I’m beginning to wonder if these kinds of stories aren’t being deliberately promulgated as red meat for the masses — i.e. in tabloid-ish fashion to focus attention on apparently outrageous misuse of bailout funds rather than have it instead focused on whether the bailouts themselves are improper.

    AIG Discloses Who Received Payments From Federal Funding (i.e. Goldman Sachs had a good day

    After days or pressure from Congress and the public, AIG (AIG) released data about which counterparties to its credit default swap portfolio got large chunks of money from the federal government bailout of the big insurer…The largest sums went to Societe Generale, DeutscheBank (DB), Merrill Lynch, Goldman Sachs (GS), and Barclays (BCS).

  35. Anonymous

    AIG execs should be able to “unwind” the mess they created from the comfort of a jail cell.

  36. Anonymous

    Bonuses are paid as a reward for good performance. As such, AIG execs deserve every penny of their bonuses. After all, they saved AIG from collapse by having managed to get the American taxpayer to foot the bill.

  37. John Galt

    Everyone here bellyaching over the bonuses at AIG, get over it. These contracts were in place prior to any bailout and because of this have to be honored. You can’t change the rules while the game is being played and that’s just how it is. Now after the game is over you can talk about changing the rules but until then the contracts stand. For the government to interfere or impose new taxes would be one more step toward socialism. Last I checked I the United States is a Democratic Republic NOT a democracy nor is it a socialist country although those in power would like to see that change.

  38. Anonymous


    The bonuses were clearly based on fraud. AIG’s earnings were based on insurance written that the company could not pay for. The company effectively went bankrupt. if it had, they could easily be voided via fraudulent conveyance. So why should the company execs make out better because AIG was rescued?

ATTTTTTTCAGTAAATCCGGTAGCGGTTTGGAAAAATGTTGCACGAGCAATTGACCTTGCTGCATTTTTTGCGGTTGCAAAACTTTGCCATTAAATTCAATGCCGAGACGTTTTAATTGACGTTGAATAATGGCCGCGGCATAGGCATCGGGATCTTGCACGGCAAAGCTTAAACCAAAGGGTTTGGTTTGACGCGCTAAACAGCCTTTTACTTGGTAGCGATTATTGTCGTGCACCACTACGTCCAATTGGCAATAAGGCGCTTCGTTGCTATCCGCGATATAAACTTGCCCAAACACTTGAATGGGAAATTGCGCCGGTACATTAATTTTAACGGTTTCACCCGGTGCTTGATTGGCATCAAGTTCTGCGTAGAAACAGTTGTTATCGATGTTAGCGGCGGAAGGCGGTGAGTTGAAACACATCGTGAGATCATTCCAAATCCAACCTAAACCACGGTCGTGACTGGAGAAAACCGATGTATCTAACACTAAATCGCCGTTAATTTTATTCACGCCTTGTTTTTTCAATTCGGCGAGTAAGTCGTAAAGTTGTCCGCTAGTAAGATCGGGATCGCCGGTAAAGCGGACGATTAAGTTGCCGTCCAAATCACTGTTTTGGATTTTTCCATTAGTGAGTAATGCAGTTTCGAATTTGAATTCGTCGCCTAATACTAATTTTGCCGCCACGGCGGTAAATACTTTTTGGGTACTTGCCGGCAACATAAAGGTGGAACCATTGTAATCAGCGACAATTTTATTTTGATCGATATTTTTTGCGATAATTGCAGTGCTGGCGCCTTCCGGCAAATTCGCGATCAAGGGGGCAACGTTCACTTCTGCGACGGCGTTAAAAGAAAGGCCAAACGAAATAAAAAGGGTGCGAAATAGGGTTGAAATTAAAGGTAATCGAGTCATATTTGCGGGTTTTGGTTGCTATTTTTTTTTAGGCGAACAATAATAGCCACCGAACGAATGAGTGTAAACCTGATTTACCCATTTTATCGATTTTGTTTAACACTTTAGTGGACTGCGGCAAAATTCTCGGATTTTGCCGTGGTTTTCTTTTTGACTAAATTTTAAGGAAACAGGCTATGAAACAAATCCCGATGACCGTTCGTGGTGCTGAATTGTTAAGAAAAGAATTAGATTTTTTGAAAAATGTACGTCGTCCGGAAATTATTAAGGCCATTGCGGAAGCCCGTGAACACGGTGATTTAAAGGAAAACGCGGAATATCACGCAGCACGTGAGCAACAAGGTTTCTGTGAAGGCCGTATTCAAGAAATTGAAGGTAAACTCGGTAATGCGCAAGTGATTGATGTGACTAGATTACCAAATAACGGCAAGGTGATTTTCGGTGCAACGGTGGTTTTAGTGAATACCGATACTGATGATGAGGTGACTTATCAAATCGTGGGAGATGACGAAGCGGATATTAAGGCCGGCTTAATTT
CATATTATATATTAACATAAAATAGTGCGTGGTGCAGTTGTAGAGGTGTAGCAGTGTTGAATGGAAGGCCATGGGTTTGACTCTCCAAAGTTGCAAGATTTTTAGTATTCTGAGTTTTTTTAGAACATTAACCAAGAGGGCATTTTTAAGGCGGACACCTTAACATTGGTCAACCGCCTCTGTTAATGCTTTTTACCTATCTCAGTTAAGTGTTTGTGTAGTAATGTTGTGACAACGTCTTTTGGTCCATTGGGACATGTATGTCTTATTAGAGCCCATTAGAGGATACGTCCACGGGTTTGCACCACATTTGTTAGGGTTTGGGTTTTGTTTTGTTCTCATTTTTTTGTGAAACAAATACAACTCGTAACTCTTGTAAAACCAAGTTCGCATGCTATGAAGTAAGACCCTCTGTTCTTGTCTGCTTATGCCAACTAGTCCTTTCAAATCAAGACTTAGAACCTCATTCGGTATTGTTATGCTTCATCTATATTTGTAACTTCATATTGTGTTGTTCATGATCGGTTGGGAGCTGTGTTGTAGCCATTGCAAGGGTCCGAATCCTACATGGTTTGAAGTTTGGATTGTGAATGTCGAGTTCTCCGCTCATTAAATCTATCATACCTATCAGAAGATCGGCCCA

You avoid dealing with the facts and make a very simple minded assertion.

  39. geo1952

    I’m with you Anon 3:20p
    Mr Fountain Head, are you interviewing for a spot with CNBC or what? The corporation should be in Bankruptcy Court. It Failed. Agree? Why should their employee contracts be somehow sacrosanct when the company is beyond broke? Under what conditions were the contracts agreed in the first place? AIG’s business model has been broken but under the radar (except insiders) at the signing of the contracts.
    Under those circumstances the contracts were worthless anyway because AIG couldn’t afford to pay them.
    Screw the greedy bastards. That’s my money they’re giving away.
    Given the results of the current batch of John Galts wannabes running the financial industry I say let’em strike then we can replace them with some honest hard working folks. Nobody is irreplaceable. Especially fictional characters from a book.